Abstract The COVID-19 pandemic has had a tremendous impact on humanity due to the cultural, financial, and social implications caused by this type of infection. Perhaps some initial questions, looking at the short-term retrospective, about the facts that started this infection, could shed some light on preventing events of this kind in the future. What were the circumstances that triggered the pandemic? Was it a series of zoonotic transmissions that produced the infection in humans? Is it something to do with the environment? The challenge of the major powers to maintain dominance, will give rise to a plethora of studies on the biology of the virus, the epidemiological variables, and the chronic diseases of cardiovascular risk. Some of these questions are analysed in this article.


Subject(s)
Epidemiologic Factors , COVID-19 , Environment , Heart Disease Risk Factors
12.
Epidemiol Infect ; 148: e177, 2020 08 03.
Article in English | MEDLINE | ID: covidwho-693214

ABSTRACT

Increased population movements and increased mobility made it possible for severe acute respiratory syndrome coronavirus 2, which is mainly spread by respiratory droplets, to spread faster and more easily. This study tracked and analysed the development of the coronavirus 2019 (COVID-19) outbreak in the top 100 cities that were destinations for people who left Wuhan before the city entered lockdown. Data were collected from the top 100 destination cities for people who travelled from Wuhan before the lockdown, the proportion of people travelling into each city, the intensity of intracity travel and the daily reports of COVID-19. The proportion of the population that travelled from Wuhan to each city from 10 January 2020 to 24 January 2020, was positively correlated with and had a significant linear relationship with the cumulative number of confirmed cases of COVID-19 in each city after 24 January (all P < 0.01). After the State Council launched a multidepartment joint prevention and control effort on 22 January 2020 and compared with data collected on 18 February, the average intracity travel intensity of the aforementioned 100 cities decreased by 60-70% (all P < 0.001). The average intensity of intracity travel on the nth day in these cities during the development of the outbreak was positively related to the growth rate of the number of confirmed COVID-19 cases on the n + 5th day in these cities and had a significant linear relationship (P < 0.01). Higher intensities of population movement were associated with a higher incidence of COVID-19 during the pandemic. Restrictions on population movement can effectively curb the development of an outbreak.


Subject(s)
Betacoronavirus , Coronavirus Infections/epidemiology , Pneumonia, Viral/epidemiology , Travel-Related Illness , Travel/statistics & numerical data , COVID-19 , China/epidemiology , Coronavirus Infections/transmission , Humans , Incidence , Pandemics , Pneumonia, Viral/transmission , Regression Analysis , SARS-CoV-2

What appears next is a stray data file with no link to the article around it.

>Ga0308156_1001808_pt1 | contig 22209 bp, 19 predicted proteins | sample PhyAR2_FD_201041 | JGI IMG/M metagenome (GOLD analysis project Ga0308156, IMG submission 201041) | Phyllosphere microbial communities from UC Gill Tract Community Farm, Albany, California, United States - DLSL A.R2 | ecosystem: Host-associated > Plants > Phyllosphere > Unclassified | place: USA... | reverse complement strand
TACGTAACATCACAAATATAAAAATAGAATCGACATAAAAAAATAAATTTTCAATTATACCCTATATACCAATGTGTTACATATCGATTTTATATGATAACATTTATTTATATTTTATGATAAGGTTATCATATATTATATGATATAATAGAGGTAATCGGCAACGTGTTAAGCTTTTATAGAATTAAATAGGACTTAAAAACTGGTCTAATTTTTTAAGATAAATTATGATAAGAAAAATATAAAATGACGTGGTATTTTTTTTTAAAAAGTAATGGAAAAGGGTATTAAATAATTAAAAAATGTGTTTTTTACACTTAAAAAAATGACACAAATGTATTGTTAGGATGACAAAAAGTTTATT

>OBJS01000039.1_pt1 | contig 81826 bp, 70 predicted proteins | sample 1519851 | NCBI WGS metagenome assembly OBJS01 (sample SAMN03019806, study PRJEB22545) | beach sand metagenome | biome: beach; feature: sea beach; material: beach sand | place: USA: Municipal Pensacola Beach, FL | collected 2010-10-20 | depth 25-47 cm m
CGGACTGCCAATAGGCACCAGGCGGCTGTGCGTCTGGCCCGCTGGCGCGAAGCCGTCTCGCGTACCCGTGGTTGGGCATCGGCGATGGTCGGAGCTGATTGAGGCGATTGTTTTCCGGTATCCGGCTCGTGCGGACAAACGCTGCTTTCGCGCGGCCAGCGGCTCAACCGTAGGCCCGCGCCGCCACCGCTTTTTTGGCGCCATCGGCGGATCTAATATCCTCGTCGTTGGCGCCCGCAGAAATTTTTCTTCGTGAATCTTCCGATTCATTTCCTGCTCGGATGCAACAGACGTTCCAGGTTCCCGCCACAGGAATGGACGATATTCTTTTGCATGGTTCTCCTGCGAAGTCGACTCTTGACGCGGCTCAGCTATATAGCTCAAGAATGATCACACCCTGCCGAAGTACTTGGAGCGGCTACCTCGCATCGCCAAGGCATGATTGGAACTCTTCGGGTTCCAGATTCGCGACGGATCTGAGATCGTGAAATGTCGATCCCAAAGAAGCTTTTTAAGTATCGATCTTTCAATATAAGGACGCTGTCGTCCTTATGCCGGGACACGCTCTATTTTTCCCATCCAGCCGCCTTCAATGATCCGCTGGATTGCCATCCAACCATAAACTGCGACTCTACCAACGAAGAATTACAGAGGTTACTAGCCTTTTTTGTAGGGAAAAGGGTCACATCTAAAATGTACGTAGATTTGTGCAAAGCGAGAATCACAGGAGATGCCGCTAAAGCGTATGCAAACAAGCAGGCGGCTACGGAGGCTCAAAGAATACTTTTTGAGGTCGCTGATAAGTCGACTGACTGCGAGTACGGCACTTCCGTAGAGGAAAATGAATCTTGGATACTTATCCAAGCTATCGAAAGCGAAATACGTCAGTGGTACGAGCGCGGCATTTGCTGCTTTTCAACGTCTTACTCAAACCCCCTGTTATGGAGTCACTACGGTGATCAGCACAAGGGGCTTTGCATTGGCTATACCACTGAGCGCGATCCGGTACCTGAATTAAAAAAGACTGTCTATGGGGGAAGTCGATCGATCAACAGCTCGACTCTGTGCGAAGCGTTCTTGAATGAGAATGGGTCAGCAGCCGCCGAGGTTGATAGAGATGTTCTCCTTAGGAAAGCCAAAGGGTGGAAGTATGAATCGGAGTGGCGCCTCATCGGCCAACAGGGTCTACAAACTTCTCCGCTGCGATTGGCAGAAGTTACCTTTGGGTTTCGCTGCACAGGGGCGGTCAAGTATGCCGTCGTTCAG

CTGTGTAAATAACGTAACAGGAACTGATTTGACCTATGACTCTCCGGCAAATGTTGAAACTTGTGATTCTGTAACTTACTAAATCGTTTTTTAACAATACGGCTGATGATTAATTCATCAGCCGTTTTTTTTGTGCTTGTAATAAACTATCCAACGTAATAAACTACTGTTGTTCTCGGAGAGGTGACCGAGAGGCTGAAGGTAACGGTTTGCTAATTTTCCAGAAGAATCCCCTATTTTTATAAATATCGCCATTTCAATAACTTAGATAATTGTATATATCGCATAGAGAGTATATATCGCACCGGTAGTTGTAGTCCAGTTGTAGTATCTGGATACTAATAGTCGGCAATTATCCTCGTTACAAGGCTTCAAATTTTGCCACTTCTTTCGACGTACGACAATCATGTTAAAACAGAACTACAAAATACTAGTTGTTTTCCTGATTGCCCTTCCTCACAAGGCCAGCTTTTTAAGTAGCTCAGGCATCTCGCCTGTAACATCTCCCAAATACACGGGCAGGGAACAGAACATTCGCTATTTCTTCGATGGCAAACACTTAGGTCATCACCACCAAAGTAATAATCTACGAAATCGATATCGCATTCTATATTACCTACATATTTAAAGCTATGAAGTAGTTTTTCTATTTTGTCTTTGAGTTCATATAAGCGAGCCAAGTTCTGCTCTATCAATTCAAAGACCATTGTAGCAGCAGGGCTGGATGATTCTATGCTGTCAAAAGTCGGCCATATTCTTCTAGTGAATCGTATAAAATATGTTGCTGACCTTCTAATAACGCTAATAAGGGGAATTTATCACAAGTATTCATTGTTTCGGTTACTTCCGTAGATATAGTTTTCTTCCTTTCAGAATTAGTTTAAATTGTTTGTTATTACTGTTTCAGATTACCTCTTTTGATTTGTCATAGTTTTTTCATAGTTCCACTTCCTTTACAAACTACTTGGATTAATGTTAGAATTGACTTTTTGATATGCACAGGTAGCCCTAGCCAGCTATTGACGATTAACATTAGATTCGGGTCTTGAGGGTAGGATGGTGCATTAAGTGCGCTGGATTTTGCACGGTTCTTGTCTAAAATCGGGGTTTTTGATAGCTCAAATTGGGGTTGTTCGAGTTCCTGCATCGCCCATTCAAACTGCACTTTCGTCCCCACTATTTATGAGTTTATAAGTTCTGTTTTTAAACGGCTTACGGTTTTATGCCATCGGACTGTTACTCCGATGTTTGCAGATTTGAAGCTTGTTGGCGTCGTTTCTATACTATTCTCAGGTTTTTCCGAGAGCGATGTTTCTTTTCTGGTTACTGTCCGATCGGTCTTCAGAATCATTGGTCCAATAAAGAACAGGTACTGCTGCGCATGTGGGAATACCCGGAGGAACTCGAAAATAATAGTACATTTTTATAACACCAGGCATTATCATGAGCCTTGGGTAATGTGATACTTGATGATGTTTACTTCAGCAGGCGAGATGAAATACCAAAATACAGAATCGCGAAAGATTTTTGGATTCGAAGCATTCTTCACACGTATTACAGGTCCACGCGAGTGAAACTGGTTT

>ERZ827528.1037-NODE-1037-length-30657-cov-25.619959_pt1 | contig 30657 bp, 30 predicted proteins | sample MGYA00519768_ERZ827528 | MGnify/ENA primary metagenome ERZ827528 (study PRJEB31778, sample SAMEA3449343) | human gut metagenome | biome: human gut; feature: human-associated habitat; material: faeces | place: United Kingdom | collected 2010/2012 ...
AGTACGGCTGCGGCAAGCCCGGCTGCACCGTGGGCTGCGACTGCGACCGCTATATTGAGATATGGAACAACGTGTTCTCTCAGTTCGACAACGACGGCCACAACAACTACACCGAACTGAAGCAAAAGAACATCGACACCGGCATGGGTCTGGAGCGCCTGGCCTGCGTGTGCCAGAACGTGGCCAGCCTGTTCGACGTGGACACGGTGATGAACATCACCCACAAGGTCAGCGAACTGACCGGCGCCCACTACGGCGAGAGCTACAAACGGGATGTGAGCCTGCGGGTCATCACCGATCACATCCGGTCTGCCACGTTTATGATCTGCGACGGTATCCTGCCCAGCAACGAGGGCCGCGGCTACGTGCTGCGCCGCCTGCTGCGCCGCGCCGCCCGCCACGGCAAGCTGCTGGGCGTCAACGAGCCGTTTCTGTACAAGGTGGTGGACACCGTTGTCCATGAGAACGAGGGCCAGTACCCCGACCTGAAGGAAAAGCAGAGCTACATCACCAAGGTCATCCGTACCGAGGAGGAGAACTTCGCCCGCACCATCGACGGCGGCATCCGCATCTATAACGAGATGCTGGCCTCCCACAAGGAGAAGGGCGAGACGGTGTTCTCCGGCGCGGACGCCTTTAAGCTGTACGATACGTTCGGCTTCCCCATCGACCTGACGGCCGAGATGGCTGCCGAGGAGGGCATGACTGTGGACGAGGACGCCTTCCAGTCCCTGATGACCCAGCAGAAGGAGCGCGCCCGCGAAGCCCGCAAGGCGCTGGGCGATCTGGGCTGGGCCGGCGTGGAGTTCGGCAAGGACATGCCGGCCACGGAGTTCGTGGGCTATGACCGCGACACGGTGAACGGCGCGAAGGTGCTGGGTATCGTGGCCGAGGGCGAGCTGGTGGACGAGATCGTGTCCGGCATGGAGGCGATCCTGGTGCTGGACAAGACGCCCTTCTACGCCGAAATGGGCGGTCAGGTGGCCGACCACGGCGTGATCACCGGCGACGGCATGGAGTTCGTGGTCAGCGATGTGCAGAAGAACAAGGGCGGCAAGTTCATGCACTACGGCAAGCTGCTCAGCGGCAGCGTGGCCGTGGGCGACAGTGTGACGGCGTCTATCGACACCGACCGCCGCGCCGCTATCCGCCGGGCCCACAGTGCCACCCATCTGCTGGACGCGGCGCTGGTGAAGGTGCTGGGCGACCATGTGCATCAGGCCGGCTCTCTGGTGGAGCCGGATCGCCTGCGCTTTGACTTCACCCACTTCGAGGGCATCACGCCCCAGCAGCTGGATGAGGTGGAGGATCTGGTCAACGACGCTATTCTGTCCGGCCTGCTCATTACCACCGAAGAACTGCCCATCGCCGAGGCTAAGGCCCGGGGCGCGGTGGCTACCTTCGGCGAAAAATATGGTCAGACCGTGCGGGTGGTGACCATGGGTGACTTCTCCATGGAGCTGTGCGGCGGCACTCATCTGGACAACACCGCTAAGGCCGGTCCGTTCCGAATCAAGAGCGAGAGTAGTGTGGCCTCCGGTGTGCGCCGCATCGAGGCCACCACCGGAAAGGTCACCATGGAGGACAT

14.
Soc Sci Med ; 255: 113036, 2020 06.
Article in English | MEDLINE | ID: covidwho-276255

ABSTRACT

This comment discusses the contribution of population movement to the spread of COVID-19, with a reference to the spread of SARS 17 years ago. We argue that the changing geography of migration, the diversification of jobs taken by migrants, the rapid growth of tourism and business trips, and the longer distance taken by people for family reunion are what make the spread of COVID-19 so differently from that of SARS. These changes in population movement are expected to continue. Hence, new strategies in disease prevention and control should be taken accordingly, which are also proposed in the comment.


Subject(s)
Coronavirus Infections/transmission , Human Migration/statistics & numerical data , Pneumonia, Viral/transmission , COVID-19 , China/epidemiology , Coronavirus Infections/epidemiology , Coronavirus Infections/prevention & control , Humans , Pandemics/prevention & control , Pneumonia, Viral/epidemiology , Pneumonia, Viral/prevention & control , Severe Acute Respiratory Syndrome/epidemiology , Severe Acute Respiratory Syndrome/transmission
15.
Emerg Microbes Infect ; 9(1): 988-990, 2020 Dec.
Article in English | MEDLINE | ID: covidwho-102084

ABSTRACT

Since Dec 2019, China has experienced an outbreak caused by a novel coronavirus, 2019-nCoV. A travel ban was implemented for Wuhan, Hubei on Jan 23 to slow down the outbreak. We found a significant positive correlation between population influx from Wuhan and confirmed cases in other cities across China (R2 = 0.85, P < 0.001), especially cities in Hubei (R2 = 0.88, P < 0.001). Removing the travel restriction would have increased 118% (91%-172%) of the overall cases for the coming week, and a travel ban taken three days or a week earlier would have reduced 47% (26%-58%) and 83% (78%-89%) of the early cases. We would expect a 61% (48%-92%) increase of overall cumulative cases without any restrictions on returning residents, and 11% (8%-16%) increase if the travel ban stays in place for Hubei. Cities from Yangtze River Delta, Pearl River Delta, and Capital Economic Circle regions are at higher risk.


Subject(s)
Coronavirus Infections/epidemiology , Pneumonia, Viral/epidemiology , Travel/statistics & numerical data , Betacoronavirus/isolation & purification , COVID-19 , China/epidemiology , Coronavirus Infections/transmission , Humans , Pandemics , Pneumonia, Viral/transmission , SARS-CoV-2 , Travel/legislation & jurisprudence